Just to complete the picture, here are the helper functions get_event_calendar_icon() and get_event_details():

function get_event_calendar_icon() {
    global $post;
    $unixtime = get_post_meta($post->ID, 'event_date', true);
    $month = date("M", $unixtime);
    $day = date("d", $unixtime);
    $year = date("y", $unixtime);
    return 	'<div class="calendar">' . $day . '<em>' . $month . '</em></div>';

function get_event_details($include_register_button, $include_title) {
    global $post;
    $unixtime = get_post_meta($post->ID, 'event_date', true);
    $location_url = get_post_meta($post->ID, 'event_location_url', true);
    $register_url = get_post_meta($post->ID, 'event_register_url', true);

    $ret = '';
    if ($include_title) {
        $ret =  $ret . '<h3><a href="' . get_permalink() . '">' . $post->post_title . '</a></h3>';

    $ret = $ret . '<p><h4>'.get_post_meta($post->ID, 'event_location', true) . '</h4>';
    $ret = $ret . format_possibly_missing_metadata('event_street');
    $ret = $ret . format_possibly_missing_metadata('event_city');
    $ret = $ret . '</p><p>';
    $ret = $ret . date("F d, Y", $unixtime) . '<br/>';
    $ret = $ret . '<em>' . get_post_meta($post->ID, 'event_start_time', true) . ' - ';
    $ret = $ret . get_post_meta($post->ID, 'event_end_time', true) . '</em>';

    if (!empty($register_url) && $include_register_button && $unixtime > time()) {
        $ret = $ret .'<a class="event_register" href="' . $register_url . '">register</a>';

    return $ret;

function format_possibly_missing_metadata($field_name) {
    global $post;
    $field_value = get_post_meta($post->ID, $field_name, true);

    if (!empty($field_value)) {
        return $field_value.'<br/>';

Without going into too much detail, each function simply returns a chunk of HTML containing metadata about the events. In case you’re wondering how to style HTML with CSS3 to look like a calendar icon, here’s a great tutorial from CSS Globe.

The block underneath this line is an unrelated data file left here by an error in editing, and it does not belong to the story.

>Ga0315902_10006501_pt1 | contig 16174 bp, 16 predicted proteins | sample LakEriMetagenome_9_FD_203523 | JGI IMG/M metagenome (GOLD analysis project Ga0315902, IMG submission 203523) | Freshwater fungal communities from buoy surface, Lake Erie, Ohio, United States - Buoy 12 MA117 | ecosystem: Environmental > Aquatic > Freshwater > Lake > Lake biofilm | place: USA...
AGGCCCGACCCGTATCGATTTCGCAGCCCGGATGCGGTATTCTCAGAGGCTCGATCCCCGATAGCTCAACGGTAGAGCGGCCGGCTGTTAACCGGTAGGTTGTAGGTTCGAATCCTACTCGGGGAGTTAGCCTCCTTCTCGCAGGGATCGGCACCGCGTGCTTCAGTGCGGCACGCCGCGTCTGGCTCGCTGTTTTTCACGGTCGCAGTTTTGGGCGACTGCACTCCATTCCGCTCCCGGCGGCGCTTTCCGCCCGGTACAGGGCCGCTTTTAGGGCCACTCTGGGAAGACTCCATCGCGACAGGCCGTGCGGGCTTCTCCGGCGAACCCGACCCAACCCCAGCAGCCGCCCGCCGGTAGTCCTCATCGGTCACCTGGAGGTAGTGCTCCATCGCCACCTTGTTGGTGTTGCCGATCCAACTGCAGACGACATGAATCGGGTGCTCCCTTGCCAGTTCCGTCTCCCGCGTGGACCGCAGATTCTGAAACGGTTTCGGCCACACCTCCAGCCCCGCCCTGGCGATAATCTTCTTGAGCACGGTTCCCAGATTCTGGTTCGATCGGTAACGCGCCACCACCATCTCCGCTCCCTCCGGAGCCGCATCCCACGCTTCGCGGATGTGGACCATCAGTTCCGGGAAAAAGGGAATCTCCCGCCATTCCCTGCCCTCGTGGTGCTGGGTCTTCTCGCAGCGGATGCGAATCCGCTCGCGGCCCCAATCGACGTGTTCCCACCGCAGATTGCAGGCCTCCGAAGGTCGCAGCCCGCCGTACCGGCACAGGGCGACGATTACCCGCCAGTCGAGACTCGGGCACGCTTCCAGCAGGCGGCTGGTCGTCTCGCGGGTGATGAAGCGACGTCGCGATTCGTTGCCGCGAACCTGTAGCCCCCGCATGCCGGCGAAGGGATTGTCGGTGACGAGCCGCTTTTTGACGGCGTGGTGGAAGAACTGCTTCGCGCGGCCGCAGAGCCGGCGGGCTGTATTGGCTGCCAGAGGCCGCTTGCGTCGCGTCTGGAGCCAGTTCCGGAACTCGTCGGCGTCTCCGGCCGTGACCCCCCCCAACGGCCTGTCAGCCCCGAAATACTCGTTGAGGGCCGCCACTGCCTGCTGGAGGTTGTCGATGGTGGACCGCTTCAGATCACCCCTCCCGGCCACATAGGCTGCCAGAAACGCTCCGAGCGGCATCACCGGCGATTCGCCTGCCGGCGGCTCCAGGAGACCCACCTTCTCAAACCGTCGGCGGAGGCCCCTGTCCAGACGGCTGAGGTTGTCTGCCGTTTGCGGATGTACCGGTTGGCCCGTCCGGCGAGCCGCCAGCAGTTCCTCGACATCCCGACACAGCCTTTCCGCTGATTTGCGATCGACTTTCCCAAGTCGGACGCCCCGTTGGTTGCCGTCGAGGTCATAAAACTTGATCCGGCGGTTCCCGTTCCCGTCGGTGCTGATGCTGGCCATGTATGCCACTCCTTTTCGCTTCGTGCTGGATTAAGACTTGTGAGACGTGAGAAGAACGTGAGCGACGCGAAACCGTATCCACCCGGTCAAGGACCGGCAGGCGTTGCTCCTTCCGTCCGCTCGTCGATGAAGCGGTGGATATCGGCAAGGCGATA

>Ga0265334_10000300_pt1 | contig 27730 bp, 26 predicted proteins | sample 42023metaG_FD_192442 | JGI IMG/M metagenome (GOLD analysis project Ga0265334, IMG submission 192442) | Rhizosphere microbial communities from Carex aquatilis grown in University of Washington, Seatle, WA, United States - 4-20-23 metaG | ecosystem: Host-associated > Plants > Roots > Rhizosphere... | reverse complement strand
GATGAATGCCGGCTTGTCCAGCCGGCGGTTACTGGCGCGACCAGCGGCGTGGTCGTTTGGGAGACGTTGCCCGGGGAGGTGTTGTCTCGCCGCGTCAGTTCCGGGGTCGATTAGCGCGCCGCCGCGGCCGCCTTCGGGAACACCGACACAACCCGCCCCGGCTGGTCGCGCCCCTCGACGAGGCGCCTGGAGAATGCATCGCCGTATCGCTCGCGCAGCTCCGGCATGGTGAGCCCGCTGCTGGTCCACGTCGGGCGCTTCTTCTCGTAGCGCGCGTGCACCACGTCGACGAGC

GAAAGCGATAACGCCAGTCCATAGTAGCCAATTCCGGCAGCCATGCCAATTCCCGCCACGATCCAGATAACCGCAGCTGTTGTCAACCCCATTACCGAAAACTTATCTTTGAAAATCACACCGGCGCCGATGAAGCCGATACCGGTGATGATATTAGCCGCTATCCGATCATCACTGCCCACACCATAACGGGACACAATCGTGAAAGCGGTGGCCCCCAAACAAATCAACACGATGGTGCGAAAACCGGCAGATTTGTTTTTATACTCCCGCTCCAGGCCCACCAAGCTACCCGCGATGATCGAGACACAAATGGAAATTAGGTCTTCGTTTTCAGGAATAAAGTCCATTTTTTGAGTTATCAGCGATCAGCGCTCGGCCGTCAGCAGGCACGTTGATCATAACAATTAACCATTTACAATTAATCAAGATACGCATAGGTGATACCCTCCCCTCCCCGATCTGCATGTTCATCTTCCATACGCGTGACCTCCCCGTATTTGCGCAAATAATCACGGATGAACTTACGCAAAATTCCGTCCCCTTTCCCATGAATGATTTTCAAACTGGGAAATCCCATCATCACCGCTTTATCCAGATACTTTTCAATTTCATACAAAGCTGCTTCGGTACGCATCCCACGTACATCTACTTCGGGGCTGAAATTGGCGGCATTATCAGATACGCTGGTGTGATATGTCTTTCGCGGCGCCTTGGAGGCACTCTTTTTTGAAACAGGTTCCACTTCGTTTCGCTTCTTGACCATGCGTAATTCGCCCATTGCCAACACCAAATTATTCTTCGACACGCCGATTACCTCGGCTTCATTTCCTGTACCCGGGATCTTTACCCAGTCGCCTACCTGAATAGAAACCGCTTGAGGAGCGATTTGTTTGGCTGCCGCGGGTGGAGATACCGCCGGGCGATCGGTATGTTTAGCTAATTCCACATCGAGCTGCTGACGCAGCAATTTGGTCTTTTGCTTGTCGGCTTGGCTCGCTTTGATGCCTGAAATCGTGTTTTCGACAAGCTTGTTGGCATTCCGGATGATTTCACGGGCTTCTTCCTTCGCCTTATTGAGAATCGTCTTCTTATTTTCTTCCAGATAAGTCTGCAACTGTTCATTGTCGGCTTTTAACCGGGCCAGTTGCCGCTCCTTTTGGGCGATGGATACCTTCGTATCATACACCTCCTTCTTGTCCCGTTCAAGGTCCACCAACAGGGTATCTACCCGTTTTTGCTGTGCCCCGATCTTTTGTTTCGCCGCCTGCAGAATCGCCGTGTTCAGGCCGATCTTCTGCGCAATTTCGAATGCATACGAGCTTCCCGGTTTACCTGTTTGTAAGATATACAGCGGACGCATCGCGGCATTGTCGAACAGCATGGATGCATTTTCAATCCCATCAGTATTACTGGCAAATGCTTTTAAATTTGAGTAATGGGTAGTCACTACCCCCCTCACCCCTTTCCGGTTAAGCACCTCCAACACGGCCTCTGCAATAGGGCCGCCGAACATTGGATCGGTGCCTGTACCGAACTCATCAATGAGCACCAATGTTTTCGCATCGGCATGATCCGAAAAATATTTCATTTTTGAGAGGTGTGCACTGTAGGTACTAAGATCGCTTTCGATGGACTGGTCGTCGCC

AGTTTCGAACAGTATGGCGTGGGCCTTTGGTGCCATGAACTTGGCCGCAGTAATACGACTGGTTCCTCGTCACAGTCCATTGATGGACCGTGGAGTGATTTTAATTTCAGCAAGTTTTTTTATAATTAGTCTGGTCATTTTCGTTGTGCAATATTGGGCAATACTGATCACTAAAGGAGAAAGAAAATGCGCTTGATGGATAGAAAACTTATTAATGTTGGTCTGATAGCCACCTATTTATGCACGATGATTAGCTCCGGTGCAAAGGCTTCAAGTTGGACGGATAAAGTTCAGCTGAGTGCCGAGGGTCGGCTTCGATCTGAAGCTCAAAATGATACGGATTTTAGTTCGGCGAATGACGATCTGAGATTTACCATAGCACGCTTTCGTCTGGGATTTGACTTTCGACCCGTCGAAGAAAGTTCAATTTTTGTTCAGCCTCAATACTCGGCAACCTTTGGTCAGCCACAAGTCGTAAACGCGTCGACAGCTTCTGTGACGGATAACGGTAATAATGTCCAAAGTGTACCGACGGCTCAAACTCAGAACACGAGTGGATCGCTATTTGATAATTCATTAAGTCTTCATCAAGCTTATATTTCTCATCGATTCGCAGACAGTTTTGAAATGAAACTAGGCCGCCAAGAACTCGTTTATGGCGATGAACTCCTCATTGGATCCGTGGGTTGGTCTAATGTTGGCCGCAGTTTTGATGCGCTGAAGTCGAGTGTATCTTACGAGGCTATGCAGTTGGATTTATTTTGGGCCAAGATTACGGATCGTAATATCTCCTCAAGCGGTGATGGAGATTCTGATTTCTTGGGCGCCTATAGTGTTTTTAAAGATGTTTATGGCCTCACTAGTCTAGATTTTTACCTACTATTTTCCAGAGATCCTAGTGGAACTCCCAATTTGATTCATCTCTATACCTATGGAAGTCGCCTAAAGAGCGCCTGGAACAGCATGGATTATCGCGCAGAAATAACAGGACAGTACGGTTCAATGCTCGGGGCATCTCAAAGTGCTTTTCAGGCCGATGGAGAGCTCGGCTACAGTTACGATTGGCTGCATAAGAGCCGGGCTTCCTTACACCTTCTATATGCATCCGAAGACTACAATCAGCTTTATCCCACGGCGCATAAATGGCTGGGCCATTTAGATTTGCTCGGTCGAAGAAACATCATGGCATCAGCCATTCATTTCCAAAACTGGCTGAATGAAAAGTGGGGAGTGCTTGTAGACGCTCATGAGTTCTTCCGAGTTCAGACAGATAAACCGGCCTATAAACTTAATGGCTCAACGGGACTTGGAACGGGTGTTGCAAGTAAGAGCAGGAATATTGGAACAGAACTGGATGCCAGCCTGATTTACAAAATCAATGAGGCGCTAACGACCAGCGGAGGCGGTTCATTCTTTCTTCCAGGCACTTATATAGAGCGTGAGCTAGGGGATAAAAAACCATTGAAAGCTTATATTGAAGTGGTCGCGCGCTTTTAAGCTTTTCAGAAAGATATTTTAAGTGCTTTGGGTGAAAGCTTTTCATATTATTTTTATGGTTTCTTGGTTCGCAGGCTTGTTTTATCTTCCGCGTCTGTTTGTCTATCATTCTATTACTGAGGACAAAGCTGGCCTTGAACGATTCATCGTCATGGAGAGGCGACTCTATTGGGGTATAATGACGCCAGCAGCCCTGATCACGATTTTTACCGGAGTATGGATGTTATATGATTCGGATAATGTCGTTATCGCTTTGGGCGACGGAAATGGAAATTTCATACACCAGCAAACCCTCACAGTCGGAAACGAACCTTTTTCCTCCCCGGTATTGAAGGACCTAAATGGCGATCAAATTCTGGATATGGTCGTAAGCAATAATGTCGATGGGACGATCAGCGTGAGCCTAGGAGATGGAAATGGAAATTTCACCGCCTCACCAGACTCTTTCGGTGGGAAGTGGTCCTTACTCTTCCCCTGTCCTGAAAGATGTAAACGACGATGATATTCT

Final Thought

Although it’s quite a bit of work to get this done, the end result works well. To see the finished product in action, you can check out this page.

You may also like:


This article, along with any associated source code and files, is licensed under The Code Project Open License (CPOL)


About the Author

United States United States
No Biography provided

You may also be interested in...


Comments and Discussions

QuestionNot working Pin
Delano Myers15-Sep-15 4:20
memberDelano Myers15-Sep-15 4:20 
QuestionCan you help? Pin
marc f22-Apr-12 4:54
membermarc f22-Apr-12 4:54 
AnswerRe: Can you help? Pin
AlexTatiyants22-Apr-12 8:24
memberAlexTatiyants22-Apr-12 8:24 
GeneralHow to sync events with default Calendar on wordpress? Pin
ryezack7-Feb-13 5:32
memberryezack7-Feb-13 5:32 

General General    News News    Suggestion Suggestion    Question Question    Bug Bug    Answer Answer    Joke Joke    Praise Praise    Rant Rant    Admin Admin   

Use Ctrl+Left/Right to switch messages, Ctrl+Up/Down to switch threads, Ctrl+Shift+Left/Right to switch pages.

Permalink | Advertise | Privacy | Terms of Use | Mobile
Web01 | 2.8.170518.1 | Last Updated 16 Apr 2012
Article Copyright 2012 by AlexTatiyants
Everything else Copyright © CodeProject, 1999-2017
Layout: fixed | fluid